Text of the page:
A Real Economy publication

Manufacturing industry outlook

May 31, 2024

Key takeaways

Chinese deflation may put pricing pressure on global industries such as steel, EVs and batteries.

Auto manufacturers are rethinking strategies to attract and retain talent amid labor disruption.

Manufacturers need to understand how new technologies can help them achieve ESG goals.

Manufacturing trend #1: Priorities for manufacturers adapting to the new economic environment

Industrial companies face a shifting economic landscape, with higher costs of capital, long-run inflation, continued risks of supply shocks and globalization evolving into regionalization. The emergence of this new regime, alongside softer demand in certain manufacturing sectors, is forcing businesses to rethink how they create and sustain enterprise value.

Even though conditions may be improving, companies need to adapt to the new norm of higher rates, higher inflation, constrained resources and an overall higher level of economic uncertainty. These factors have led to persistent margin pressures, even as supply chain challenges and materials costs have eased. Strategic planning now requires integrating the higher cost of capital into decision making, emphasizing the need for more disciplined capital allocation, smart investment choices and increased focus on operational strategy and excellence.

Manufacturing trend #2: Aerospace manufacturing adapts to California’s GHG rule

The aerospace sector is navigating the shift toward carbon neutrality and an increasingly stringent regulatory environment against a backdrop of concerns surrounding recent aircraft safety failures during flights.

Aerospace manufacturers have faced escalating costs arising from labor shortages, IT investments and the need for higher-quality materials. Now, they have the added burden of adapting to regulations such as new California greenhouse gas emission rules and the Securities and Exchange Commission’s new climate-related disclosure requirements. This confluence of factors is exerting unprecedented pressure on the sector, setting the stage for a period of intense transformation.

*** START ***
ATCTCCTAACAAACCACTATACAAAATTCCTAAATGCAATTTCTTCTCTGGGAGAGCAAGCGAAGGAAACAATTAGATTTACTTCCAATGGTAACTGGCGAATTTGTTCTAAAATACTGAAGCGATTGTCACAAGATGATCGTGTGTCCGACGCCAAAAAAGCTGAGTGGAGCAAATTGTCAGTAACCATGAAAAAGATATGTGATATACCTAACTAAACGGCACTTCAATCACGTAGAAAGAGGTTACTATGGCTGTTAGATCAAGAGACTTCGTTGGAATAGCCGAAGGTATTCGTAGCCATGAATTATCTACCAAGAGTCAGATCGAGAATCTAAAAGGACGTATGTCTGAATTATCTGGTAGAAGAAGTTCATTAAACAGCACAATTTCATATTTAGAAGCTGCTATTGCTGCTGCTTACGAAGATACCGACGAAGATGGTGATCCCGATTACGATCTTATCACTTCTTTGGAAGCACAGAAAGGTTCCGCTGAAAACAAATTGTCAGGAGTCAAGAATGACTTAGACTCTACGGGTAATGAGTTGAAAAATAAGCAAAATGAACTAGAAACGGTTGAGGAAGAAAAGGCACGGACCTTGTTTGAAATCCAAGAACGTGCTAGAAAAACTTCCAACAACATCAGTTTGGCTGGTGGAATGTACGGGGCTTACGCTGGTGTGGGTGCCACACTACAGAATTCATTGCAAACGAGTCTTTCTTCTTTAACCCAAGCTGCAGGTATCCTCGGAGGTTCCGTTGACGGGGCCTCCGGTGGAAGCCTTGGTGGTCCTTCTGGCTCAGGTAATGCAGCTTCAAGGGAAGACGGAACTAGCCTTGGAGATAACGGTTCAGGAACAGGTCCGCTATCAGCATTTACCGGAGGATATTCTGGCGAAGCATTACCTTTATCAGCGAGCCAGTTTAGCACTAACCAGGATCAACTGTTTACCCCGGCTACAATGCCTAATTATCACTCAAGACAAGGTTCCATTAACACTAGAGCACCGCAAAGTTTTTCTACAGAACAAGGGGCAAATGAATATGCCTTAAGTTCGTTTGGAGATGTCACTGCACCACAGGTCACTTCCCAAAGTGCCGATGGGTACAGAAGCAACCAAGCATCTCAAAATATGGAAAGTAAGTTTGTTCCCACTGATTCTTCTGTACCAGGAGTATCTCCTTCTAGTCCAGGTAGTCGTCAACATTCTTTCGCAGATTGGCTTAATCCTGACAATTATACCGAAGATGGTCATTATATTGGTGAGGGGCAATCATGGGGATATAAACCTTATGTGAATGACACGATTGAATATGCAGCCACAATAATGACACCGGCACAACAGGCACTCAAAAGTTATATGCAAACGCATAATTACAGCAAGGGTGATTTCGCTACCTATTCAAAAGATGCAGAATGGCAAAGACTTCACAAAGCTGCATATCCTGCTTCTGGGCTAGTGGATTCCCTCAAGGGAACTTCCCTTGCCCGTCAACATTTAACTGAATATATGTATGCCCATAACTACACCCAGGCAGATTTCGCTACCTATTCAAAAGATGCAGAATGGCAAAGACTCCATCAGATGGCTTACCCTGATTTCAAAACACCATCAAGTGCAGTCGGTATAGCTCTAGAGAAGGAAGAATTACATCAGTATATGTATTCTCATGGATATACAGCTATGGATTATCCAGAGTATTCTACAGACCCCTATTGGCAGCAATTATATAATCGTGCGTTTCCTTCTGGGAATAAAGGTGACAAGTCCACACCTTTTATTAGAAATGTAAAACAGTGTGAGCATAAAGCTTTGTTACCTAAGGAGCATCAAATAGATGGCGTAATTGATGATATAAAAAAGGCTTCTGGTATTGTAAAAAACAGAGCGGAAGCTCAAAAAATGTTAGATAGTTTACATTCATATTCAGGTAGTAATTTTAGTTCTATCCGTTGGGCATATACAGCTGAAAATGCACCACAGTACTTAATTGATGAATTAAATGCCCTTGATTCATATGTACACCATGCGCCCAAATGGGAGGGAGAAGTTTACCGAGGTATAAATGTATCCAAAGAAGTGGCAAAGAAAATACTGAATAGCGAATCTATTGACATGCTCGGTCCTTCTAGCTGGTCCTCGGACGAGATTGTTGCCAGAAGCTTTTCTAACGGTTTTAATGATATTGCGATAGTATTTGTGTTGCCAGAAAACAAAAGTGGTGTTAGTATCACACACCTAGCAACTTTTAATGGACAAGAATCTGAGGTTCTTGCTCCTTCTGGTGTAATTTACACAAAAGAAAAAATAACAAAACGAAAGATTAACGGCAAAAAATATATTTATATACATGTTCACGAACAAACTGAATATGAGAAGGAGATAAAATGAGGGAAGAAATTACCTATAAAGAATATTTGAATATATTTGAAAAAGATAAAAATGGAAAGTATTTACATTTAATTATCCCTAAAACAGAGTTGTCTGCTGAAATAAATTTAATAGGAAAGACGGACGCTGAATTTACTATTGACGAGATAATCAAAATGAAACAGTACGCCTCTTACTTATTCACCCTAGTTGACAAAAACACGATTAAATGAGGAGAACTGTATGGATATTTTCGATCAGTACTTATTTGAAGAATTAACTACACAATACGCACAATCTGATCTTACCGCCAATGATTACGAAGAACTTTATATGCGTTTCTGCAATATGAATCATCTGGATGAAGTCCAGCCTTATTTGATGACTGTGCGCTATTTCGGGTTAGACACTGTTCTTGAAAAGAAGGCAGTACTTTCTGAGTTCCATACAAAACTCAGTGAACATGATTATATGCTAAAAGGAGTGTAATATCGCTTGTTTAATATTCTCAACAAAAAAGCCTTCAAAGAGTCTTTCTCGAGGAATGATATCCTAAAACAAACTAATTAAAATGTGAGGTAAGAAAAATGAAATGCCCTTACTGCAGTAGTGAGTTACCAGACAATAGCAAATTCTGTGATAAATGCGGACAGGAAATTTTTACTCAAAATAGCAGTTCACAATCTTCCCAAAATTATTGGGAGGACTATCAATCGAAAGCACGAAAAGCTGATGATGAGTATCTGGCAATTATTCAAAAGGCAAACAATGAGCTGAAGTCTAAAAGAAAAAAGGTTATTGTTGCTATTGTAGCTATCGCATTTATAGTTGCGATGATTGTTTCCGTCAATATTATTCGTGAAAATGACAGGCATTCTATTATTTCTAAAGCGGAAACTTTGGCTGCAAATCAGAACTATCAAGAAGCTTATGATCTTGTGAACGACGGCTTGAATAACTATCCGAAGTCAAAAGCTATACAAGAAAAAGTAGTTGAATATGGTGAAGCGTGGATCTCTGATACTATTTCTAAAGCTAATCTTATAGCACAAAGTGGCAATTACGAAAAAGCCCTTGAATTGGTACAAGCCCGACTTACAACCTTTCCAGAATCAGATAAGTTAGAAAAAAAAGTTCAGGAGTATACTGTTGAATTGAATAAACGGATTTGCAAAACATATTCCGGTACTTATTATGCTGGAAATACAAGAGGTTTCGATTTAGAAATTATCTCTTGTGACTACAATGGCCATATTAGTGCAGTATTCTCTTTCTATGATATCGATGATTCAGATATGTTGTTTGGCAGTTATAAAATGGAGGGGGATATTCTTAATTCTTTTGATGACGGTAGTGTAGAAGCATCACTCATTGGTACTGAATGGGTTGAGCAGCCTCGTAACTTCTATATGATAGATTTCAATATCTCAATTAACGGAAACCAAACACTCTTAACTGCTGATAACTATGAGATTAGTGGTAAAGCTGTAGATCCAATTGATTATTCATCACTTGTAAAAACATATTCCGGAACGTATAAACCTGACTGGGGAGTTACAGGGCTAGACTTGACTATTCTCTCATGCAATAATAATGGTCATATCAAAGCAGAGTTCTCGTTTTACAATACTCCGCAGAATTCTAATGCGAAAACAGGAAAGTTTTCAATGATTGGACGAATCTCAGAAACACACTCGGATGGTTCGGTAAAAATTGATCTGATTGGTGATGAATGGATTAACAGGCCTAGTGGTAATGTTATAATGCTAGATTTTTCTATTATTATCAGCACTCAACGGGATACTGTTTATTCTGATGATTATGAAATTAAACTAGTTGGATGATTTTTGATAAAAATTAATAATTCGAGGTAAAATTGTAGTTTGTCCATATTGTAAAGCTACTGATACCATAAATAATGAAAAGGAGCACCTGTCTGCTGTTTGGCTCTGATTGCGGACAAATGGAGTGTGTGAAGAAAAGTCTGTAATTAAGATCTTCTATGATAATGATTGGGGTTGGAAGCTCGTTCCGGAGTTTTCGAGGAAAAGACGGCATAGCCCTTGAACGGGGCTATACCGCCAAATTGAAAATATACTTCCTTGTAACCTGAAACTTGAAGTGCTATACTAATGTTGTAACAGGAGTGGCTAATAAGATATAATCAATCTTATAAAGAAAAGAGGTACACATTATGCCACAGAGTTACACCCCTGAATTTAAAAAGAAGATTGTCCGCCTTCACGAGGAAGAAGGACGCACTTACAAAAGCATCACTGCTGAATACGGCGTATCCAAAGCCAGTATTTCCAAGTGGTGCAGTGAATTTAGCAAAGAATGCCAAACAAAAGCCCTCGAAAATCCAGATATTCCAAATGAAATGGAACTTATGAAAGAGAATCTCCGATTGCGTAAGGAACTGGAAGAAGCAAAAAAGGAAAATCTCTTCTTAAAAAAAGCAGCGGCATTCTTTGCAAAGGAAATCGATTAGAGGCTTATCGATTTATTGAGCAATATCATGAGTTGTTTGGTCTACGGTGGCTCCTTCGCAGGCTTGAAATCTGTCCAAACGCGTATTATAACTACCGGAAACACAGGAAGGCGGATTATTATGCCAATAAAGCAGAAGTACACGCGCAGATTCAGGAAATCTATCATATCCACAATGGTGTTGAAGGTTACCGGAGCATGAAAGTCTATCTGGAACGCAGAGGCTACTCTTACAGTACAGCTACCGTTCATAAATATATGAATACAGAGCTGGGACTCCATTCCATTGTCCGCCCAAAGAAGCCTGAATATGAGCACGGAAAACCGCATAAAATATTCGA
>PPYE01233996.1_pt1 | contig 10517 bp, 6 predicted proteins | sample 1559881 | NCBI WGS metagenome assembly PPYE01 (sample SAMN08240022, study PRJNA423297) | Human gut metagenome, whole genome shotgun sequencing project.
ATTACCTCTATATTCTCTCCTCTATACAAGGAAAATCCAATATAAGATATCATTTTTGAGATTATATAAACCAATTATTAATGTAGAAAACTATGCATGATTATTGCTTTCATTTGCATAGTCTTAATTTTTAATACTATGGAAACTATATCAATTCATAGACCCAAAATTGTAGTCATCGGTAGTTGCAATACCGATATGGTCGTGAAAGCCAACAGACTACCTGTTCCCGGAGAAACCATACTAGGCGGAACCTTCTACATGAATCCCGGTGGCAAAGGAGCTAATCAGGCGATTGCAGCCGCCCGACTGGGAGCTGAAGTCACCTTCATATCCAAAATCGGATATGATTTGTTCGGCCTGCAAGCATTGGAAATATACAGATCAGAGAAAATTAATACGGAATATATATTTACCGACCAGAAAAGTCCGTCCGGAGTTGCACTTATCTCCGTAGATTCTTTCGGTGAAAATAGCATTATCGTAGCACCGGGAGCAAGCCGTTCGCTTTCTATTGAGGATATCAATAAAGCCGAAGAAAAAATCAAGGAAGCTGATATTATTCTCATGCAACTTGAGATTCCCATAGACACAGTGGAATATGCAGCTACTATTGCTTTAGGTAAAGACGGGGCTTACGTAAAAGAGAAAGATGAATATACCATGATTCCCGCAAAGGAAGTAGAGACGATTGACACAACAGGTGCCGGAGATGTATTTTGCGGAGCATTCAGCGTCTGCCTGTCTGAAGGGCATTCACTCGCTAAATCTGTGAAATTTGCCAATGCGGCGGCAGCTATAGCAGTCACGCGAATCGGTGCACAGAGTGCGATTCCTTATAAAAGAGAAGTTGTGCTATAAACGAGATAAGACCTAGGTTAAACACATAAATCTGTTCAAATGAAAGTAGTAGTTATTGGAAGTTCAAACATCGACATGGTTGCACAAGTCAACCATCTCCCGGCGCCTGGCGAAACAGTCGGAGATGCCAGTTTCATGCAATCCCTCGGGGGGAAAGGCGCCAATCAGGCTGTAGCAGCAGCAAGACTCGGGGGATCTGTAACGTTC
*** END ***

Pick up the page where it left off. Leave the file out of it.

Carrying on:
Manufacturing trend #3: Deflation in China

One way China is dealing with its softening economy is by exporting its massive excess production capacity of goods at lower prices to keep its economic engine running. The knock-on effect may further lessen inflation in the U.S. and other countries that import goods from China, but the impact may be muted.

Less-expensive Chinese exports to the world may not equate to a broad deflationary lever in 2024 for countries with higher inflation, considering those exports were not the principal cause of inflation. The ultimate price the consumer pays in an end market includes costs for transport, warehousing, tariffs, and wholesale and retail profits.

However, because China is a leader in so many sectors, Chinese deflation could put pricing pressure on certain global industries such as steel, electric vehicles, batteries and solar products wherever they may compete with imports. Middle market businesses should expect to see falling prices for some of these inputs and margin pressure wherever they compete directly.

RSM contributors

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